Subject: Re: For Urgent Review and Comment - Blue Book Commentary
Date: Sun, 23 May 1999 16:33:00 EDT
In a message dated 5/23/99 10:34:44 AM Pacific Daylight Time, RLFOLEY(--nospam--at)aol.com
<< Another idea would be to limit the shear wall stress to 1/2 values
to uninspected masonry) if a rigid diaphram analysis is required but not
elected to be performed.
These ideas are put forth in order to keep the computational effort required
for most single family residences, condominiums, or small limited occupancy
structures comensurate with the fees an engineer may realistically expect to
receive. The benefit to cost ratio of a rigid diaphram analysis is
questionable, and further may not more accurately predict the response of
structure due to a number of reasons unrelated to our computational
Personally, I don't agree - although it is a good start. We need to look at
the damage what occured by failure of properly designed and implimented
shearwalls. I don't feel that there is any need to reduce the capacity of the
walls when the code has already implimented reductions in shear for plywood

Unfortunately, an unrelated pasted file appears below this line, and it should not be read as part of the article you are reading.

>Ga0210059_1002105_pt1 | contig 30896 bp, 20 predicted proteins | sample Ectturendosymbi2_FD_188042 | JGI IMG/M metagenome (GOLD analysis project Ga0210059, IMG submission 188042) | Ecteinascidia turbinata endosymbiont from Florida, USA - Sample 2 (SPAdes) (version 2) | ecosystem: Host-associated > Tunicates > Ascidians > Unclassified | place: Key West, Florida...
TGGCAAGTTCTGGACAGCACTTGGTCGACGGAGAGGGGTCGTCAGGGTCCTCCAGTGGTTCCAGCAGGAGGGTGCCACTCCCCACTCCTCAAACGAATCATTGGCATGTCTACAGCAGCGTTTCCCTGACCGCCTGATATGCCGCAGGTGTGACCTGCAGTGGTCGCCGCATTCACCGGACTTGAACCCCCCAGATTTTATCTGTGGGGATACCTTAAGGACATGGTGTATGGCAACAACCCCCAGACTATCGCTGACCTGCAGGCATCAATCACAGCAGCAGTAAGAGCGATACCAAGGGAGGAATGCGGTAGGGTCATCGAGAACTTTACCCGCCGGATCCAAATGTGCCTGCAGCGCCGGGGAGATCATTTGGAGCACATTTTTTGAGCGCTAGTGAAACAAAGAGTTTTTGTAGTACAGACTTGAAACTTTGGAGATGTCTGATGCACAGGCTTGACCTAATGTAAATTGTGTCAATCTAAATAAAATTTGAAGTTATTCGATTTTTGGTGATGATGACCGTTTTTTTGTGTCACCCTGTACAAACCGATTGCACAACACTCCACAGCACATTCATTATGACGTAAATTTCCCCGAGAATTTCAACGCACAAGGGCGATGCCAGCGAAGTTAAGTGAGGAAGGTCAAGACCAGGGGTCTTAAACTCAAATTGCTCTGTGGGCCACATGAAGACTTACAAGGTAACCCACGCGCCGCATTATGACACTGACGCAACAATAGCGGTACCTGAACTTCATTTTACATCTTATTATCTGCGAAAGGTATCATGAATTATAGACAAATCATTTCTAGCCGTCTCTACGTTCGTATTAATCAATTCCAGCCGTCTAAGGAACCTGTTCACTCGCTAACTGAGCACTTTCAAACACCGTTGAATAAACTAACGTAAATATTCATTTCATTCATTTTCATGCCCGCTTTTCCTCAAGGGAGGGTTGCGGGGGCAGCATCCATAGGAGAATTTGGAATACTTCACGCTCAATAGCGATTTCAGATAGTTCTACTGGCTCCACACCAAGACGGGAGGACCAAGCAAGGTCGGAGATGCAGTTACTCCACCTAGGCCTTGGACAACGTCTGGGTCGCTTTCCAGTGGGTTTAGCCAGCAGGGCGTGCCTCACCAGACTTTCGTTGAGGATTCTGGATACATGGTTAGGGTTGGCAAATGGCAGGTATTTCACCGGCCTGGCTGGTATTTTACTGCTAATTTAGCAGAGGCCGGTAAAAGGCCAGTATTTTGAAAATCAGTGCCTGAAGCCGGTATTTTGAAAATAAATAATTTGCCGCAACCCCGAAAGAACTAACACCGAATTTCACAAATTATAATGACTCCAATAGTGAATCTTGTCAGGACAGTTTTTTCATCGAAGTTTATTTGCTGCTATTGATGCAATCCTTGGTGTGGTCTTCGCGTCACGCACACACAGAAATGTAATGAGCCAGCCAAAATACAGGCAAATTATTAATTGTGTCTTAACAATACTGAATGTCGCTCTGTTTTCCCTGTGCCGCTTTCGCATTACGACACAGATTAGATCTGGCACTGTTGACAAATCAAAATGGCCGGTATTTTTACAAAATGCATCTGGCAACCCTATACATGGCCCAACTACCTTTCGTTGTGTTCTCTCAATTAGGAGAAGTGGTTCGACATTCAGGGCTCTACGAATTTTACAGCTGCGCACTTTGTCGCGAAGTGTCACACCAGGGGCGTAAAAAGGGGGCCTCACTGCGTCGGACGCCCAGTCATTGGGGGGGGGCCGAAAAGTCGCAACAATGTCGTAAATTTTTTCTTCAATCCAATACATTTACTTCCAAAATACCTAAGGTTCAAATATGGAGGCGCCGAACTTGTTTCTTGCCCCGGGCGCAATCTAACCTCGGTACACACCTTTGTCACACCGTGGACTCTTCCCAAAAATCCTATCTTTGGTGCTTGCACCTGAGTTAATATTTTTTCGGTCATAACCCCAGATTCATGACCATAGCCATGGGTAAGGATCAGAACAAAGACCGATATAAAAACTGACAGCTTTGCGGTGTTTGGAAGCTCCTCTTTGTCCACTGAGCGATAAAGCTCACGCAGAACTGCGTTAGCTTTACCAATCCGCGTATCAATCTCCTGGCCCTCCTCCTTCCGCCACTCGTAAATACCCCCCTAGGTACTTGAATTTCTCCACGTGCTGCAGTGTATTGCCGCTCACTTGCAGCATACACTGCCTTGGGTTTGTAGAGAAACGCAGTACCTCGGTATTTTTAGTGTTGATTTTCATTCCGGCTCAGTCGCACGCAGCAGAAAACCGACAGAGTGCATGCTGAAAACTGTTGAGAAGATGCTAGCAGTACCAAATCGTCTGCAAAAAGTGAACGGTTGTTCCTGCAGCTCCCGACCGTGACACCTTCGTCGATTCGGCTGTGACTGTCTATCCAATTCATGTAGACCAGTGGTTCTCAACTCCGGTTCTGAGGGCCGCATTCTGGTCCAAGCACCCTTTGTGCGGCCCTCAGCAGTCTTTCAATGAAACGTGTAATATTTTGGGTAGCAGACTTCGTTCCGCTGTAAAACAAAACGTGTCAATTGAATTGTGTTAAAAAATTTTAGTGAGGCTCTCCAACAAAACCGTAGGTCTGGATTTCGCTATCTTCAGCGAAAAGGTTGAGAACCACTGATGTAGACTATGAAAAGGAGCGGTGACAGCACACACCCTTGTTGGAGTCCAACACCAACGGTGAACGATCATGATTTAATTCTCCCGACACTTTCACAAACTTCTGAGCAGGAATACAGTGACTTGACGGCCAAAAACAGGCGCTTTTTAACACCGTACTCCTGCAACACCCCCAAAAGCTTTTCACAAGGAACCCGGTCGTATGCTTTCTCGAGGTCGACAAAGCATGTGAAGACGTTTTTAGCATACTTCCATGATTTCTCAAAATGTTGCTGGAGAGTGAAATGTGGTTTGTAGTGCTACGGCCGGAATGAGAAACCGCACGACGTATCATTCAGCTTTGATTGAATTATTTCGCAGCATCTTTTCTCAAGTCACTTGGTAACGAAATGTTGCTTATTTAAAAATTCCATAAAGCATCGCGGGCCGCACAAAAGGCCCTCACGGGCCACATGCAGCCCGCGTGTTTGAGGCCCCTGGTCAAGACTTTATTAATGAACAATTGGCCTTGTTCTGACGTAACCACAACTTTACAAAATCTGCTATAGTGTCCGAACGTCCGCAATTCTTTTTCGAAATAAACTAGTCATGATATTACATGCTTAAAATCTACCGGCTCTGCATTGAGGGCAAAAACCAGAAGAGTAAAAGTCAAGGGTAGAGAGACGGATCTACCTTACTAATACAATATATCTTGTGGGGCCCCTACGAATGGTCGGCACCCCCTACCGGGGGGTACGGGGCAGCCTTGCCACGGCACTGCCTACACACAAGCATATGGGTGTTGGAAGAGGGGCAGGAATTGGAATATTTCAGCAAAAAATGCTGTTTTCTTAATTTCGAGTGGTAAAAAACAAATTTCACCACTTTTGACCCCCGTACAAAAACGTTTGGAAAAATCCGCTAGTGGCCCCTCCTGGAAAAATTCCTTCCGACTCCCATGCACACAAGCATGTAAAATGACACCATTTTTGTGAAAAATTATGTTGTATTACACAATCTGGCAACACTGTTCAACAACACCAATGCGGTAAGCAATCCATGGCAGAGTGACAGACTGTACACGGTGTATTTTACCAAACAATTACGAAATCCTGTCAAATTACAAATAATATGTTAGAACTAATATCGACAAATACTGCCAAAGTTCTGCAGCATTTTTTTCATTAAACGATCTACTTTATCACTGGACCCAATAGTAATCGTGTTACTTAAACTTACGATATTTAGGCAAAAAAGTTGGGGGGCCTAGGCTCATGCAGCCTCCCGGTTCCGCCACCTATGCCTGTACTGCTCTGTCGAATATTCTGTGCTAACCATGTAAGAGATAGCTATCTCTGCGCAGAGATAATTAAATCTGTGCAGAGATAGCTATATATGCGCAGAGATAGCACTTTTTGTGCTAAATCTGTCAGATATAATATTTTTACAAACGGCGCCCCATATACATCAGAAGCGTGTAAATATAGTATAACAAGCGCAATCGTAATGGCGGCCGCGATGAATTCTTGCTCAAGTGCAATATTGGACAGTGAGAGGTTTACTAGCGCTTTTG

walls (in the 94 code) and has modified the lateral components for active
fault proximities. Considering the penalty we take for embedded columns, the
code reduces capacities by more than 40% without the rigid diaphragm concept.
I'm not sure if this is accurate, but from the data I've seen the shear due
to torson contributes around 15% into the surrounding shearwalls. As a
comprimise, I could see a 15% reduction as the very most. We already have a
restriction as to the walls aspect ratio (2:1) in the 94 code that should
compensate for too much flexibility.
Here is something to think about. Most engineers that I have spoken with use
an Rw of 6 for a plywood shearwall system when an Rw of 8 is adequate. If the
restrictions in the 97 code were in force, many of the same engineers would
compensate by increasing the Rw for an appropriate plywood system. This may
seem counterproductive, but then there is no real evidence that properly
implimented designs are in question.
Dennis S. Wish PE